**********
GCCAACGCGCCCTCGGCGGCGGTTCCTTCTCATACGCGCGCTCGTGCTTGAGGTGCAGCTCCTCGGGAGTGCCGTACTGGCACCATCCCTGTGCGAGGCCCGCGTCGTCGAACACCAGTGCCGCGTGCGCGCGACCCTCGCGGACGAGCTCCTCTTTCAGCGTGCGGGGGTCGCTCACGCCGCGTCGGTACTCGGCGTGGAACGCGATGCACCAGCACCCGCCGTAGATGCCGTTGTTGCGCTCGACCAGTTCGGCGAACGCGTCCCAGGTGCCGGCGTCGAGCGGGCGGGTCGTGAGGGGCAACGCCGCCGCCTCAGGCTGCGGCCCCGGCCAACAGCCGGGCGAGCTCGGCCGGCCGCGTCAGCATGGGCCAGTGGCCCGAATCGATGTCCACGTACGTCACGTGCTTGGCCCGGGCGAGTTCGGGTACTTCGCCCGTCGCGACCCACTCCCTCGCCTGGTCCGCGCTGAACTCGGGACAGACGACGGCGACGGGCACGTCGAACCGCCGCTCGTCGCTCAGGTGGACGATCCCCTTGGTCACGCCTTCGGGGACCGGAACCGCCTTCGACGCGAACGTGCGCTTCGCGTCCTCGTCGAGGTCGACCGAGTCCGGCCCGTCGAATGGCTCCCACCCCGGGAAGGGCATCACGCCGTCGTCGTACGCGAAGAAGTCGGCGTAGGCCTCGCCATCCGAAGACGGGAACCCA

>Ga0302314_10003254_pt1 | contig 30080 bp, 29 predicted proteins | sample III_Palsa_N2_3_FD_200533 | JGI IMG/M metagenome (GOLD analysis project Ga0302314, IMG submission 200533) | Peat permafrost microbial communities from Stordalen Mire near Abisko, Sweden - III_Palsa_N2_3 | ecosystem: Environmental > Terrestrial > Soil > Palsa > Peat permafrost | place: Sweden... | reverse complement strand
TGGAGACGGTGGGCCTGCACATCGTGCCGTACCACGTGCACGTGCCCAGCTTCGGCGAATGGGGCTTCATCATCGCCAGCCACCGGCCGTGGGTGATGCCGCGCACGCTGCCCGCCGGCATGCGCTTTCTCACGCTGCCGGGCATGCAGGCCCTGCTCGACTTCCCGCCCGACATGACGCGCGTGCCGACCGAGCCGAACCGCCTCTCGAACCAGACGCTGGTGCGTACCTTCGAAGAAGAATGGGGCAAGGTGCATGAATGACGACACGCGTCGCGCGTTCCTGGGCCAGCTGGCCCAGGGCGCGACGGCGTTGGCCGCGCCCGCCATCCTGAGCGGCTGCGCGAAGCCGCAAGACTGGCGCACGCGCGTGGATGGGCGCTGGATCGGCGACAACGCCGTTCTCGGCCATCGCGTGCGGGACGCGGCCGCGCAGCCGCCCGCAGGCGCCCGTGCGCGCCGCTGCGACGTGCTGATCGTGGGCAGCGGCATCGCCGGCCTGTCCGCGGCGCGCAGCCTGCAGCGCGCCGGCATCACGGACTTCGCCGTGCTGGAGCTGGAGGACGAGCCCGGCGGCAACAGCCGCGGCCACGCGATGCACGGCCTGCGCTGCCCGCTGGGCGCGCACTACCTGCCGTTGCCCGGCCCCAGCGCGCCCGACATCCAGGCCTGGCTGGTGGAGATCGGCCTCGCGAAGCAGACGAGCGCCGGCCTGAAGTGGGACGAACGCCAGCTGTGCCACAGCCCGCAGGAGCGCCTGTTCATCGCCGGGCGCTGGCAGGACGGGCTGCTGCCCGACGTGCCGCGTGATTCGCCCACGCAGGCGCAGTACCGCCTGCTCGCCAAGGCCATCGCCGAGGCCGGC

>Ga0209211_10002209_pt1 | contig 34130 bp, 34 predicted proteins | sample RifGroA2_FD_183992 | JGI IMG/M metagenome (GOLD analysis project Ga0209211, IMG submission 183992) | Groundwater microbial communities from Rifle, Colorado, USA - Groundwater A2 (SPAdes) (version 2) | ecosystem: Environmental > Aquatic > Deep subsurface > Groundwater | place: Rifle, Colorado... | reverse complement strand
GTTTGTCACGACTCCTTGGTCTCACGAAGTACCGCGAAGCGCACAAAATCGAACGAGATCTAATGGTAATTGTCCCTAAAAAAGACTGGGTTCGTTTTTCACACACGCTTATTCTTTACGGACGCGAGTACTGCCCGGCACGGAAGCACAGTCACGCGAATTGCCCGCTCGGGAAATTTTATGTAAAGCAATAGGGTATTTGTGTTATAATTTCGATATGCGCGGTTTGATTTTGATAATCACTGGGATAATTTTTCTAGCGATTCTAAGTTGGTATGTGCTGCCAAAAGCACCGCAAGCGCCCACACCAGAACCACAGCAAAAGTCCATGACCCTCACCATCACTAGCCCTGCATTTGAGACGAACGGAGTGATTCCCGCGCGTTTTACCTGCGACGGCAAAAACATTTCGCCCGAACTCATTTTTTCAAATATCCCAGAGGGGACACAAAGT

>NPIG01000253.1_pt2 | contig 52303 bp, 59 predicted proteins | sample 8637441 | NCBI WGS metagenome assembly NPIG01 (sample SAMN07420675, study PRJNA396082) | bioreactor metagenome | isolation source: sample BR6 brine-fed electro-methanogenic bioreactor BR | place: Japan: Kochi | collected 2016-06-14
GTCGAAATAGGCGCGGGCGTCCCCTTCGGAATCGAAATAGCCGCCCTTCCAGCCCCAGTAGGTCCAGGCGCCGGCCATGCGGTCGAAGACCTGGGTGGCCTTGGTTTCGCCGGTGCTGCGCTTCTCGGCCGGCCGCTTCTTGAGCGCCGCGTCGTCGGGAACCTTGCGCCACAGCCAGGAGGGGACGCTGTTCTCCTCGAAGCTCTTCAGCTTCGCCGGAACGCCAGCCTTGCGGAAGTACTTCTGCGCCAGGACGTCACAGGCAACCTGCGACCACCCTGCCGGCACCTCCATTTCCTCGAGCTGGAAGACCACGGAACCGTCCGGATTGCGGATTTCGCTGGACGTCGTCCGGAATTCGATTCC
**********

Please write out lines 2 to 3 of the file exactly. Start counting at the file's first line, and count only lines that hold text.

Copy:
>Ga0302314_10003254_pt1 | contig 30080 bp, 29 predicted proteins | sample III_Palsa_N2_3_FD_200533 | JGI IMG/M metagenome (GOLD analysis project Ga0302314, IMG submission 200533) | Peat permafrost microbial communities from Stordalen Mire near Abisko, Sweden - III_Palsa_N2_3 | ecosystem: Environmental > Terrestrial > Soil > Palsa > Peat permafrost | place: Sweden... | reverse complement strand
TGGAGACGGTGGGCCTGCACATCGTGCCGTACCACGTGCACGTGCCCAGCTTCGGCGAATGGGGCTTCATCATCGCCAGCCACCGGCCGTGGGTGATGCCGCGCACGCTGCCCGCCGGCATGCGCTTTCTCACGCTGCCGGGCATGCAGGCCCTGCTCGACTTCCCGCCCGACATGACGCGCGTGCCGACCGAGCCGAACCGCCTCTCGAACCAGACGCTGGTGCGTACCTTCGAAGAAGAATGGGGCAAGGTGCATGAATGACGACACGCGTCGCGCGTTCCTGGGCCAGCTGGCCCAGGGCGCGACGGCGTTGGCCGCGCCCGCCATCCTGAGCGGCTGCGCGAAGCCGCAAGACTGGCGCACGCGCGTGGATGGGCGCTGGATCGGCGACAACGCCGTTCTCGGCCATCGCGTGCGGGACGCGGCCGCGCAGCCGCCCGCAGGCGCCCGTGCGCGCCGCTGCGACGTGCTGATCGTGGGCAGCGGCATCGCCGGCCTGTCCGCGGCGCGCAGCCTGCAGCGCGCCGGCATCACGGACTTCGCCGTGCTGGAGCTGGAGGACGAGCCCGGCGGCAACAGCCGCGGCCACGCGATGCACGGCCTGCGCTGCCCGCTGGGCGCGCACTACCTGCCGTTGCCCGGCCCCAGCGCGCCCGACATCCAGGCCTGGCTGGTGGAGATCGGCCTCGCGAAGCAGACGAGCGCCGGCCTGAAGTGGGACGAACGCCAGCTGTGCCACAGCCCGCAGGAGCGCCTGTTCATCGCCGGGCGCTGGCAGGACGGGCTGCTGCCCGACGTGCCGCGTGATTCGCCCACGCAGGCGCAGTACCGCCTGCTCGCCAAGGCCATCGCCGAGGCCGGC